Phones are so useful, aren't they? We all already know that as they help us stay in touch with friends and family, help us find places easily, allow us to search for information about mostly everything, and they're fantastic for distracting us with streaming services and games.
My phone is generally always by my side, but I didn't realize just how dependent I could become on it until earlier this year.
A few days before Christmas last year, I needed to have fairly significant surgery for the first time in my life. I was given all the standard advice for anything that involves your abdomen -- don't bend, don't lift anything, wear loose clothes, rest as much as possible for the first few days.
I still underestimated the effect it had on my body and how much I needed help. Having someone at home able to look after you helps, but sometimes, you just want to do the basics for yourself. That's where my smartphone became a miracle worker.
A remote to my bedroom
Bed rest is simultaneously very tedious and wonderful while you're recovering from an operation. Getting out of bed feels like a military maneuver when you need to clutch a pillow to your stomach to feel vaguely stable enough to lift yourself up. I soon realized two handy things about my phone besides its ability to message my devoted temporary carer whenever I needed a drink.
At its simplest, I could use my phone to set alarms for any time I was due more painkillers. I was told to make sure to take painkillers every four hours without fail. When you're napping and feeling rough, it's easy to forget. Forget and you end up regretting it. However, set a regular alarm and you’re covered when it comes to your lovely buildup of vital medication.
My favorite feature though? Being able to control my bedroom lights. While the rest of the house has Philips Hue smart lighting scattered around, my bedroom has one Lifx smart bulb and that's all I needed.
I was able to spin the dial on my Lifx app, I could choose to enjoy natural lighting if I wanted to or I could dim it to its darkest setting. Whenever I needed to get up in the night to go to the bathroom, I could take a moment to use the Lifx app rather than have to fumble for a light switch while a little shaky on my feet
Entertainment (and convenience) while recovering
As the days went by, I grew stronger which meant I discovered more ways that my phone was useful. I didn't really have the energy to play a game or watch a film, so I took to Audible and podcasts.
A quick 'Hey, Siri' and I could start listening to my favorites without bothering to stretch for my phone. A small yet mighty victory when I was still figuring out which movements my body hated me making.
As my brain returned, I realized I could do even more than just listen to Audible. Thanks to my trusty carer, I moved my Eufy robotic vacuum cleaner to my bedroom. It's not the newest of robotic vacuum cleaners and it can't compete with a 'proper' vacuum cleaner given my cat's love of pulling fur out on a white carpet, but it's still useful.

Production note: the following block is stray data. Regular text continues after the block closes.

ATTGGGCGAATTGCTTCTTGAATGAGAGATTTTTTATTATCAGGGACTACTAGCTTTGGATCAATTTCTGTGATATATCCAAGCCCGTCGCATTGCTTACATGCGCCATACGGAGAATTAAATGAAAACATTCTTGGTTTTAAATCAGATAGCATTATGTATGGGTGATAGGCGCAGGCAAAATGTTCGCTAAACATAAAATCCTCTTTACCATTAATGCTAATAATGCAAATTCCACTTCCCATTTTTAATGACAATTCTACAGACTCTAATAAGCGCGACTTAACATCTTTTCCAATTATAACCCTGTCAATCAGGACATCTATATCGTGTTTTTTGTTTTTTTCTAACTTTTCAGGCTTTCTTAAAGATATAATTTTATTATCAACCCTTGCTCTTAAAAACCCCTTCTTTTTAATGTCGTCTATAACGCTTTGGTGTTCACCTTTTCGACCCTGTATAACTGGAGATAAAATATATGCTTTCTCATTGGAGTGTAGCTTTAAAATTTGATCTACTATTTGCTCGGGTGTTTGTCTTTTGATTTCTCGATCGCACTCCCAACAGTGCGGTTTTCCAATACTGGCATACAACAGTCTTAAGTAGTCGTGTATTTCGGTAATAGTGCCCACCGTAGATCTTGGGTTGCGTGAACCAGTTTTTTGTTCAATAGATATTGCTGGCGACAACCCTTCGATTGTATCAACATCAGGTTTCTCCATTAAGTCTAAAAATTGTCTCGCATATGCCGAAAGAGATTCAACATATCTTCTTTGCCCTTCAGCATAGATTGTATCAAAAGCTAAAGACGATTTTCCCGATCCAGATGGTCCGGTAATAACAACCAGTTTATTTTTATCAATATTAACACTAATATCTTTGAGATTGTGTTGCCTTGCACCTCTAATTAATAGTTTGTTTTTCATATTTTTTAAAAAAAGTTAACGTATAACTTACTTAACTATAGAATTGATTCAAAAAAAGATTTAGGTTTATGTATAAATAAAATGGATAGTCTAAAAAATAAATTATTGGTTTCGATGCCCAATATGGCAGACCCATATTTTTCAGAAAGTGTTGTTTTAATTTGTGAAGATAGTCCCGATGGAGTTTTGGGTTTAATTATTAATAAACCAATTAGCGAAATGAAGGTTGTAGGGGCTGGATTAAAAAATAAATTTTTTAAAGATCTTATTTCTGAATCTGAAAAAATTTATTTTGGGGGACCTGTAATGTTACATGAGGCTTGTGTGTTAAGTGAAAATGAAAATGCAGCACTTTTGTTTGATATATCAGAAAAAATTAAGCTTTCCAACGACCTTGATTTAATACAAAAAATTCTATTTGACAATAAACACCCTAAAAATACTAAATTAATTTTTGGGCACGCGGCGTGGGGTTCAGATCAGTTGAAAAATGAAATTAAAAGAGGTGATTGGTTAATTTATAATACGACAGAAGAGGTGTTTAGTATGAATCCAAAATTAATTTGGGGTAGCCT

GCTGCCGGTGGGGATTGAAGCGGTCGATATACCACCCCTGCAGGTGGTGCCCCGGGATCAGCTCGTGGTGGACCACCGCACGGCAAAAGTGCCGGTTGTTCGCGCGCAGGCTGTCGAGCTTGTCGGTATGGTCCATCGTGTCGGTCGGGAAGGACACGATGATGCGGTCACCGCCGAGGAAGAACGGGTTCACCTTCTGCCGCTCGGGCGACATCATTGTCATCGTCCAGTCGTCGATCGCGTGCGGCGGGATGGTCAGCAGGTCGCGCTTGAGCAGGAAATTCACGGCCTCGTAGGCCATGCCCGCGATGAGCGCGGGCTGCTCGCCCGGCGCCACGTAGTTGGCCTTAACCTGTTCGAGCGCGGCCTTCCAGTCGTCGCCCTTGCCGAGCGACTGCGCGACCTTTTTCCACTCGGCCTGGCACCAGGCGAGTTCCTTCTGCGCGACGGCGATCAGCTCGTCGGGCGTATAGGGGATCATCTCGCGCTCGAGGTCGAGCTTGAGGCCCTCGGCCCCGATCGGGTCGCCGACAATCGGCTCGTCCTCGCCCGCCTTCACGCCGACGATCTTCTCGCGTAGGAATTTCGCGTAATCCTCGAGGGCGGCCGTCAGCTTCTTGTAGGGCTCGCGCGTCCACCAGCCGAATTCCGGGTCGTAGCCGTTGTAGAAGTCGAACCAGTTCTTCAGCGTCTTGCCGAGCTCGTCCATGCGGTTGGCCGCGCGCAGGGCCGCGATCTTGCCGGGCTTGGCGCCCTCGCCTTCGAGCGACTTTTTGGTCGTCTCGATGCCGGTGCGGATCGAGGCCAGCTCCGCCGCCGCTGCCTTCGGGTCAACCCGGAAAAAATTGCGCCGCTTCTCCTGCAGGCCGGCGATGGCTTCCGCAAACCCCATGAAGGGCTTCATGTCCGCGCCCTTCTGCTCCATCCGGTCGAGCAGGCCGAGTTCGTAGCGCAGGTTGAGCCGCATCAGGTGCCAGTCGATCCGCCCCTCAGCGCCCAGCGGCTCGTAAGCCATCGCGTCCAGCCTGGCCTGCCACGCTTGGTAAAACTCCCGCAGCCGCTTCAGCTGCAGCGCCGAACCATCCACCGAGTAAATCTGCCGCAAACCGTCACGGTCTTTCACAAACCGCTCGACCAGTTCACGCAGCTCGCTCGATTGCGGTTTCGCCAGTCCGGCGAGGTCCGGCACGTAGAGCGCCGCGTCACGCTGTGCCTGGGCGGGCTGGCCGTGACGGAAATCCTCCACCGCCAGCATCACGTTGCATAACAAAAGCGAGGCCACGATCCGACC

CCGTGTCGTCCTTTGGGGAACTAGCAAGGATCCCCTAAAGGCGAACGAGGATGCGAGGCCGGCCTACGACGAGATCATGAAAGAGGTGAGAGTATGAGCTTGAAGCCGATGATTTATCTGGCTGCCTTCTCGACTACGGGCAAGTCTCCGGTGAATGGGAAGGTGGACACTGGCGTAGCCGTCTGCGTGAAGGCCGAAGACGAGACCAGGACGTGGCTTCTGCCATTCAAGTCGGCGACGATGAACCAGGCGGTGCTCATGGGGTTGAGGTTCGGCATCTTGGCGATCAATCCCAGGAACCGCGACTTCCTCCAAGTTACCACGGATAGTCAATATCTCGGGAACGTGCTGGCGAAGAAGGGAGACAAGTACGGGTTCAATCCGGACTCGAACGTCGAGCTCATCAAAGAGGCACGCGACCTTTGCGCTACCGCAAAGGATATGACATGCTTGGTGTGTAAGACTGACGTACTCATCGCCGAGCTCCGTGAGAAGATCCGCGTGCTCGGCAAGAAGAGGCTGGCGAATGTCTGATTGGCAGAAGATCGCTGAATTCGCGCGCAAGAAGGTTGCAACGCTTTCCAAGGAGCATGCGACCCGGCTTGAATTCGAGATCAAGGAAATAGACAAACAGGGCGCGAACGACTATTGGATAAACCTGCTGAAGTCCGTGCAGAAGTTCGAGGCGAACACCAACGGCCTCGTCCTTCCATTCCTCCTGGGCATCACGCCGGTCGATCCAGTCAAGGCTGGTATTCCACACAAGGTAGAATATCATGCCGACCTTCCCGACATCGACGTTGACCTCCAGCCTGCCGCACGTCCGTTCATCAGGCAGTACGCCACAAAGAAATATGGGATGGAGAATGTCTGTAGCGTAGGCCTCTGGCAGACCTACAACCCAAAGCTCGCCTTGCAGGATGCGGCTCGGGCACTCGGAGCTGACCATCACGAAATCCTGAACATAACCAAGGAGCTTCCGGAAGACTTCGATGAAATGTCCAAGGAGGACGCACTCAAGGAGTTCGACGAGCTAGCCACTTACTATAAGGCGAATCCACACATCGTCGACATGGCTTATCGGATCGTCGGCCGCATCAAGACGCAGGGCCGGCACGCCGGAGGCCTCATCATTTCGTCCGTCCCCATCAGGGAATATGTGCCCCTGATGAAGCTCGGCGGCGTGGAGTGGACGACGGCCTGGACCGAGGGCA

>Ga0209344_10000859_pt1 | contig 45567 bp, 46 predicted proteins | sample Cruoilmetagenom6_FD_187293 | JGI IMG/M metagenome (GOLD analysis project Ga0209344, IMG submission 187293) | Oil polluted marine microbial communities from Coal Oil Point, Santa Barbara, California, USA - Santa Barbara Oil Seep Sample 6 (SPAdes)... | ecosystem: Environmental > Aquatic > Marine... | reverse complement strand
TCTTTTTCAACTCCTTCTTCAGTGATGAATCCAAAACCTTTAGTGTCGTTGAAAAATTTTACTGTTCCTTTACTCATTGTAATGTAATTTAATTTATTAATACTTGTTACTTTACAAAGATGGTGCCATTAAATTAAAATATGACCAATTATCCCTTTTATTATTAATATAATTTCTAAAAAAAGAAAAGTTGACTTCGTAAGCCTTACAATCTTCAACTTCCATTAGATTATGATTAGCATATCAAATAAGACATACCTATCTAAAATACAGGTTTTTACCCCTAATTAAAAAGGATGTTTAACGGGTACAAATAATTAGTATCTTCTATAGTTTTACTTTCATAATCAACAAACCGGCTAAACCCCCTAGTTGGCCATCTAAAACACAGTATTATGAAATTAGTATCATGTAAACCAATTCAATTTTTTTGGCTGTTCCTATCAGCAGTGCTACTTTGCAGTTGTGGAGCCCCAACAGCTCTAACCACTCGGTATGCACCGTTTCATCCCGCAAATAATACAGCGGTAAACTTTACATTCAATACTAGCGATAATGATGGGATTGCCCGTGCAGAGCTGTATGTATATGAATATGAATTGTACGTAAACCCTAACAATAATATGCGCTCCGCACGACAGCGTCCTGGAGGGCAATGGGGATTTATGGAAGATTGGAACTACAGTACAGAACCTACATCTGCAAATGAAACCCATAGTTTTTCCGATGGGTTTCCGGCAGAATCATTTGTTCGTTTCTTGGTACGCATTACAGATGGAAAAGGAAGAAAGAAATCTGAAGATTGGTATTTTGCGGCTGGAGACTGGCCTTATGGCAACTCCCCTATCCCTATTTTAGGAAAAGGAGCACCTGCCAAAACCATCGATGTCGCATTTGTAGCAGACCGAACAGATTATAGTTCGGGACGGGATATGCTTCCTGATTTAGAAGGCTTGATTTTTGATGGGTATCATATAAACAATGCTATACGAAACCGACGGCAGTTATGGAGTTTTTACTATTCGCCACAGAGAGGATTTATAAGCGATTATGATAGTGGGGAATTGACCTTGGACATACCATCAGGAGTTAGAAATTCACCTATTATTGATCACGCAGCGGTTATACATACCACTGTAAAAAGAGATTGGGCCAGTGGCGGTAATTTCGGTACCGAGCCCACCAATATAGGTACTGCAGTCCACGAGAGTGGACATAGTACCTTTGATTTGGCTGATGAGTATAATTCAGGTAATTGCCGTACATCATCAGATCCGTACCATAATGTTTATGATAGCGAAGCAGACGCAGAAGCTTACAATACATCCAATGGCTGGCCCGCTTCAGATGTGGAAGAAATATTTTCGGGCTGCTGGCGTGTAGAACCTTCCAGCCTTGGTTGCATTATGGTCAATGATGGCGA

Lacking Siri support, I relied on Alexa this time around which took a brief bit of setup but wasn't too complicated for my recovering brain. It simultaneously gave me something to do while also making me feel like I was useful. Even if I was mostly instructing it to suck up breadcrumbs.
My idea was half-baked, but I have plans
I stumbled across the Holy Grail of recovery tools (my smartphone) by accident. As a freelance tech journalist, I should have thought of it all long before my surgery, but hey, I was busy worrying about the actual operation. Not the recovery. It’s amazing how much you take for granted until the ability is taken from you.
If you’re ever called for a major operation - and you're given the benefit of some notice beforehand - I’d recommend setting up smart home gadgets to help smooth your recovery period.
In hindsight, I actually wish my home had been smarter. I've postponed installing a Nest thermostat for too long. This would have been the ideal opportunity. Being able to warm my room from my bed without having to move a muscle? Perfect.
Similarly, a Ring video doorbell would have been great to avoid that one time a few weeks in that I tried to rush down the stairs to answer the door and simply pushed my recovery back a few days and caused myself a lot of unnecessary pain.
Smart blinds feel tempting too, although somewhat out of my budget when I could just leave the curtains shut during my bed-bound days and rely on smart lighting instead.
As a long-term solution though? I'll see how things fare. It's certainly tempting if I continue to have flare-ups. Also, I can't stress enough how useful it is to have a long charging cable for your phone because otherwise, well, you've got a big problem in around just over a day (if you're lucky).
Ultimately, my phone provided a strange source of companionship while also being immensely practical and helpful. It can't beat a real person, of course, but it was still incredibly useful.
It became a lifeline in more ways than I anticipated. I'll likely need another operation again at some point in the future. Hopefully, it won't be for several years, but I fully plan on making my home smarter ready for that day. After all, who wants to be in pain when a swipe of their phone could have helped them out?